As a coach, it is my responsibility to gather as much information about my runners as I can, craft a training plan for each athlete, adjust for training progressions, and finesse their efforts so as to help them reach their goals, but at a rate that doesn’t lead them into injury. That is much easier to describe than it is to execute, in part, because every runner has a complex array of forces acting with them and against them. For some, the stresses of work and poor sleep can affect training performance. For others it might be an unrecognized muscular imbalance. And the list continues, from different rates of recovery to varying mental states to worn out shoes, etc. All these factors can affect how one progresses and how each workout may feel, and sometimes it’s a lot of questioning and amateur detective work to determine what is working and what isn’t.

As a coach, I try to consider all the variables that affect each runner and adjust training to compensate for the various issues, which can mean cutting back mileage, changing workouts, altering paces, etc., but when it comes down to it, the runner always knows best. That is to say, even if an athlete hasn’t determined what exactly is causing them difficulty, they will always know how they feel before, during and after a run. It is that direct knowledge that will ultimately dictate how they need to execute a run, and it is important the coach is made aware of this feedback so as to maximize training progressions and avoid injury.

As a runner myself, I’ve made the mistake of overrunning when I’ve gambled against how I felt, coming off an extended period of non-running and then launching into a 10 miler without concern, only to be left hobbling the very next day. I should know better by now, and I do, but knowing and executing are two different actions.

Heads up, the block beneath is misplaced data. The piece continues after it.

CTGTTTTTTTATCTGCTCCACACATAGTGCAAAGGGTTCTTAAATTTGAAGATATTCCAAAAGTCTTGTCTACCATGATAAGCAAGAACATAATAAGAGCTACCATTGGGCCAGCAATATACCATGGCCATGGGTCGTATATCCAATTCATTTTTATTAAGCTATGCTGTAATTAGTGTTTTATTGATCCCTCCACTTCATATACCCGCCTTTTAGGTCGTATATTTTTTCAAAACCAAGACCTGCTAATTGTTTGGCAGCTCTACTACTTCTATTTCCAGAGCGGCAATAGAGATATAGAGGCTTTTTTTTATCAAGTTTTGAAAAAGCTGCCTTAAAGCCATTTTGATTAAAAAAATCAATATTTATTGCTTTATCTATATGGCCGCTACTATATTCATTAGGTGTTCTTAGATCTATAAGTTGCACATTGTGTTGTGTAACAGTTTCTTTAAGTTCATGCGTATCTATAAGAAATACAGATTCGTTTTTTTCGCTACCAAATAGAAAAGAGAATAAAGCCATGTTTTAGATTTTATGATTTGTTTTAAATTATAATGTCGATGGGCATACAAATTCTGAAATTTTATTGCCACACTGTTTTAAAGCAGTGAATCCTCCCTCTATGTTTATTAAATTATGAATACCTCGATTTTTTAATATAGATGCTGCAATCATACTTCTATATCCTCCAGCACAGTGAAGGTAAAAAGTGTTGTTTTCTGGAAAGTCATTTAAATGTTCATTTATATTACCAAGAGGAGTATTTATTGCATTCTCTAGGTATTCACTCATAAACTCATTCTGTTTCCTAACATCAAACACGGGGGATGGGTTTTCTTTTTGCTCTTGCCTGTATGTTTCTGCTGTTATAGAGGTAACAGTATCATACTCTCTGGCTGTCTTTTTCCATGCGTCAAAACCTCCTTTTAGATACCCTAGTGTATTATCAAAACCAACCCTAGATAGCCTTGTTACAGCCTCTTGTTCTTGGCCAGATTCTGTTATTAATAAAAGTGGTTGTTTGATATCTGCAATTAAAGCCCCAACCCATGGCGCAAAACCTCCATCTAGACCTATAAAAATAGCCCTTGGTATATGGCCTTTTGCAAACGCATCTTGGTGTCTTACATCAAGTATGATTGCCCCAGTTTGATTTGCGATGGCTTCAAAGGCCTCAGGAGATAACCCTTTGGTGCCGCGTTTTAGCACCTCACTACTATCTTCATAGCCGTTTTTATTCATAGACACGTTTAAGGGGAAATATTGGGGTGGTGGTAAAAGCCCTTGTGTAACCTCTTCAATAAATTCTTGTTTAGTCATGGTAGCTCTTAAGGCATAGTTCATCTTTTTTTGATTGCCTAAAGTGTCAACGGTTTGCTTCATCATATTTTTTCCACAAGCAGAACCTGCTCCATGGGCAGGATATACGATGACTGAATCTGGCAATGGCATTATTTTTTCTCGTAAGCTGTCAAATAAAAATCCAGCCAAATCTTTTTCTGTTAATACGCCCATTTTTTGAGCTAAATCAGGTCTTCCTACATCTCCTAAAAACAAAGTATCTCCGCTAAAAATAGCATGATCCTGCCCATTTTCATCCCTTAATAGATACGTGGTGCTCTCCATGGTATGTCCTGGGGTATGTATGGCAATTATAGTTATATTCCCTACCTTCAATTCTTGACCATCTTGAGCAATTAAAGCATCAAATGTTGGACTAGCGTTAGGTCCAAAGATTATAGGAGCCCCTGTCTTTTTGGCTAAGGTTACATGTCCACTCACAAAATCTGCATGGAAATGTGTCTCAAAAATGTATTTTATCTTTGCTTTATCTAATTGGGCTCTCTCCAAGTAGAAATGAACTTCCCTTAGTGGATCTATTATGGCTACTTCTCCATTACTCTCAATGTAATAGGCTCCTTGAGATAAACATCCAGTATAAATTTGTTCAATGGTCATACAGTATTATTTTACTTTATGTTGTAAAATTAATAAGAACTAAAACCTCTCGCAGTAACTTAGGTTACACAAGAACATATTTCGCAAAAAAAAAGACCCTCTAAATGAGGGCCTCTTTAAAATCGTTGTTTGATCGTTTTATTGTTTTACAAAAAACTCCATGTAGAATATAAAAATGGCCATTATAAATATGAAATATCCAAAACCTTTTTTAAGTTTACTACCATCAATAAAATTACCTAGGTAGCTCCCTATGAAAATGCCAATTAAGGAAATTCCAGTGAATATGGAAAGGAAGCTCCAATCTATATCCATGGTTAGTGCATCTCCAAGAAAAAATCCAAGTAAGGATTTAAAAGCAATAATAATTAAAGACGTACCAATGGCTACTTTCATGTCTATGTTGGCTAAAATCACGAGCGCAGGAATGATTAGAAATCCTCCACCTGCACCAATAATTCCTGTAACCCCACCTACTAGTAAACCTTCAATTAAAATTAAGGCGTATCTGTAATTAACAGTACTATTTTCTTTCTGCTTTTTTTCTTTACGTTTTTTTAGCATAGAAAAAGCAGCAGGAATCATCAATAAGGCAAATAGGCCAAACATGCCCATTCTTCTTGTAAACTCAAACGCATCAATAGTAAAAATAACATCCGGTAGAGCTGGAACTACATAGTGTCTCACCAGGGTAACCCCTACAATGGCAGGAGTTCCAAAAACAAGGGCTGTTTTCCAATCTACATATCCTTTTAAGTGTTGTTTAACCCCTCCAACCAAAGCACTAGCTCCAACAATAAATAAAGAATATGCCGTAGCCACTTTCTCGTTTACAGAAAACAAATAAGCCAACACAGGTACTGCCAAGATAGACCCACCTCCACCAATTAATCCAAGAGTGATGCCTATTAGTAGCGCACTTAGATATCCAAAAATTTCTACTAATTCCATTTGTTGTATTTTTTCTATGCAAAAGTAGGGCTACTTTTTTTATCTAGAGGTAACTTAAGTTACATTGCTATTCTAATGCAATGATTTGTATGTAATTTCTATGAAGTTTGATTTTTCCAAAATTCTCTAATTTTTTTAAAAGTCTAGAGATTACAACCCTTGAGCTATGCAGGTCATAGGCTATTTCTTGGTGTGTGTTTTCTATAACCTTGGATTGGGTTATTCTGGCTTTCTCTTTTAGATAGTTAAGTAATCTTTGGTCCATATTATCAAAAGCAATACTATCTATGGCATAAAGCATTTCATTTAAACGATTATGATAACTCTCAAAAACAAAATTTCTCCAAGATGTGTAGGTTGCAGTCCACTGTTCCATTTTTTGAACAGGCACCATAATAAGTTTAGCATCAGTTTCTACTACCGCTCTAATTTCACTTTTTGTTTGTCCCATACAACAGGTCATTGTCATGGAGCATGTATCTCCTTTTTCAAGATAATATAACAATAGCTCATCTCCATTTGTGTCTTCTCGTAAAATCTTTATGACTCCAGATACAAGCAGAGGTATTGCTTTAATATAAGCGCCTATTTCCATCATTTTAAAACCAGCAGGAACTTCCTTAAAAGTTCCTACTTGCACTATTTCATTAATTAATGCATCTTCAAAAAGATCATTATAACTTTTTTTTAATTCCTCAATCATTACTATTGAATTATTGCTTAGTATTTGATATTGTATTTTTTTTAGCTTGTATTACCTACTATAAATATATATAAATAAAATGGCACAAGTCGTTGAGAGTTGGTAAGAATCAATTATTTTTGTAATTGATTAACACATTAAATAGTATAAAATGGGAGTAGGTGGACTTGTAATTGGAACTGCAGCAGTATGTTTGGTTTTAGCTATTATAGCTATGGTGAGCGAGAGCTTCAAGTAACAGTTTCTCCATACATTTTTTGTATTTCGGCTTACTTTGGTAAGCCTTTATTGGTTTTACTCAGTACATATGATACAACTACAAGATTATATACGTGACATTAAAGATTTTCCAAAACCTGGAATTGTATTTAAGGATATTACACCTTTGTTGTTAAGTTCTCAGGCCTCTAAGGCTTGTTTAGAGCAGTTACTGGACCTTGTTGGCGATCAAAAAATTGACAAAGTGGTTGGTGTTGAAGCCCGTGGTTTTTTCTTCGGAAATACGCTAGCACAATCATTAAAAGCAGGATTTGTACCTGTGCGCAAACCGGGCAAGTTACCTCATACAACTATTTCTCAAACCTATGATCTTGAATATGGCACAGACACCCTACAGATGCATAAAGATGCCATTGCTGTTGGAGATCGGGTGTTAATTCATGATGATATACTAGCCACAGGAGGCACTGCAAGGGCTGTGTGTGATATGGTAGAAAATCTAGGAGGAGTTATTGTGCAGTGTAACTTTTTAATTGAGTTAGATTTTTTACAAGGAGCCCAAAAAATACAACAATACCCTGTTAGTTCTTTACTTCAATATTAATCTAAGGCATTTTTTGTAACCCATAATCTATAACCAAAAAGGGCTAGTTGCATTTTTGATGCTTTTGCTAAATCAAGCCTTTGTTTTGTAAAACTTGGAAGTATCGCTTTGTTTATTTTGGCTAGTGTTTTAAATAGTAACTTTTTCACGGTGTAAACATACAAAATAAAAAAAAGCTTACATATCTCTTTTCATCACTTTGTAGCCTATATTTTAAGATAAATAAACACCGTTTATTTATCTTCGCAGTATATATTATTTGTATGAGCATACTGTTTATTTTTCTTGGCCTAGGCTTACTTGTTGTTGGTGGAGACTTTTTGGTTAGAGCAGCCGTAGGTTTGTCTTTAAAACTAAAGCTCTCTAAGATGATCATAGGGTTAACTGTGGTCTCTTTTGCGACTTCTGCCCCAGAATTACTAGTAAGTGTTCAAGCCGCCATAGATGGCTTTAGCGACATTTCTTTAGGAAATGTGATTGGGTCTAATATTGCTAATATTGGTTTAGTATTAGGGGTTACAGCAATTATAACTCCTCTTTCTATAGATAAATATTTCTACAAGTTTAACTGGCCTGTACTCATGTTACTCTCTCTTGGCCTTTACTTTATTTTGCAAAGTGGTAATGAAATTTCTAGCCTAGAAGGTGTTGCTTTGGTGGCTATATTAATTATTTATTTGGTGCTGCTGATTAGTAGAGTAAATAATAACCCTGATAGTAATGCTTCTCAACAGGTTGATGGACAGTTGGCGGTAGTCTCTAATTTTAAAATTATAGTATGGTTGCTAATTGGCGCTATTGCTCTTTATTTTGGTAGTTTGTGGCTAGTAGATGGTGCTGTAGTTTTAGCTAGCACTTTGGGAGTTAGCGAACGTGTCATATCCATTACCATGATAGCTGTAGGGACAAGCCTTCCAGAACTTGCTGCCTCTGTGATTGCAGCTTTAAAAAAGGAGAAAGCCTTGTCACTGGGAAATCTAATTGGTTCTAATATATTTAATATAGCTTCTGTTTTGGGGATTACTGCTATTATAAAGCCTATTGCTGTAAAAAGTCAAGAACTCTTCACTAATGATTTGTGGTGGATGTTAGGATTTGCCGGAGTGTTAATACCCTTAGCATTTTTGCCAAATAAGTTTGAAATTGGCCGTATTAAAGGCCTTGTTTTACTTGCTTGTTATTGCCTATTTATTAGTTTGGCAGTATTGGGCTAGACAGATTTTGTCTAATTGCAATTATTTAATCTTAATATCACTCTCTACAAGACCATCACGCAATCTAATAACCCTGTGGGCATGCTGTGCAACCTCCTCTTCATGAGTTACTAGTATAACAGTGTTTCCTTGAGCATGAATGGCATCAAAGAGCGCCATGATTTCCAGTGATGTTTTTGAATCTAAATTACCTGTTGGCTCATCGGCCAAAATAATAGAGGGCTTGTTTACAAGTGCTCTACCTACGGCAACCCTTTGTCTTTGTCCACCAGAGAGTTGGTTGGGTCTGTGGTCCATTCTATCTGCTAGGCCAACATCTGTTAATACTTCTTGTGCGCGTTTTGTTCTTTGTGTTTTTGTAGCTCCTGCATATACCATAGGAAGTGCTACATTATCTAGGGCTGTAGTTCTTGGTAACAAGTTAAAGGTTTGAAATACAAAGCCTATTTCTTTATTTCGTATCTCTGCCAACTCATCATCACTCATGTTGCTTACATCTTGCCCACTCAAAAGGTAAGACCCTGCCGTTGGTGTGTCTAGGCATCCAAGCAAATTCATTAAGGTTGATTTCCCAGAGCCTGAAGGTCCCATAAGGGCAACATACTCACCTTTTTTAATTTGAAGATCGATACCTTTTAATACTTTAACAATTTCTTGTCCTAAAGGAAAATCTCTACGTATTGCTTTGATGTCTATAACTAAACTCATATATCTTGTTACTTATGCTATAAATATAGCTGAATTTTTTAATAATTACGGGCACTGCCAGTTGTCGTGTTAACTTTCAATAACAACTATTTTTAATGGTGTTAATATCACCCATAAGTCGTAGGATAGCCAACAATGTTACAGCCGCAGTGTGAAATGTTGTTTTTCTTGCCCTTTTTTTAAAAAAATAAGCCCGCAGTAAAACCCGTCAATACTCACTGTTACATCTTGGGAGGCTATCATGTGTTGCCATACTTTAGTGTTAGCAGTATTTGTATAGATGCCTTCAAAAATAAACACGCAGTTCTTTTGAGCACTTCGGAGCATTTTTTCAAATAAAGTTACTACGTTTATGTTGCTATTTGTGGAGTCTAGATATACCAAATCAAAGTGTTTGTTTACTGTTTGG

The dynamic with individual athletes is contrasting what is on their training plan and how their body feels on the day. The runner feels compelled to complete what the coach has given, but their body may be telling them it isn’t the wisest decision. Of course, there is always a psychological barrier to overcome in training, where a runner doesn’t FEEL like running, but that might be more about motivation and not a physical concern. What we are talking about is comparing what is on one’s training calendar with a very real physical concern, such as excessively sore muscles, unexpected fatigue, or any number of other issues. It is these physical concerns that should be relayed to the coach, so more specific adjustments can be made.

A coach is a knowledgable guide in helping individual runners determine how best to reach their goals, but a training plan is never cut in stone, and must be continuously adjusted according to the physical state of each runner. A coach can guess how a runner might feel during each training period, but the runner is always going to know best how they feel day to day, and that will always determine the final workout for the day.

Scott Spitz

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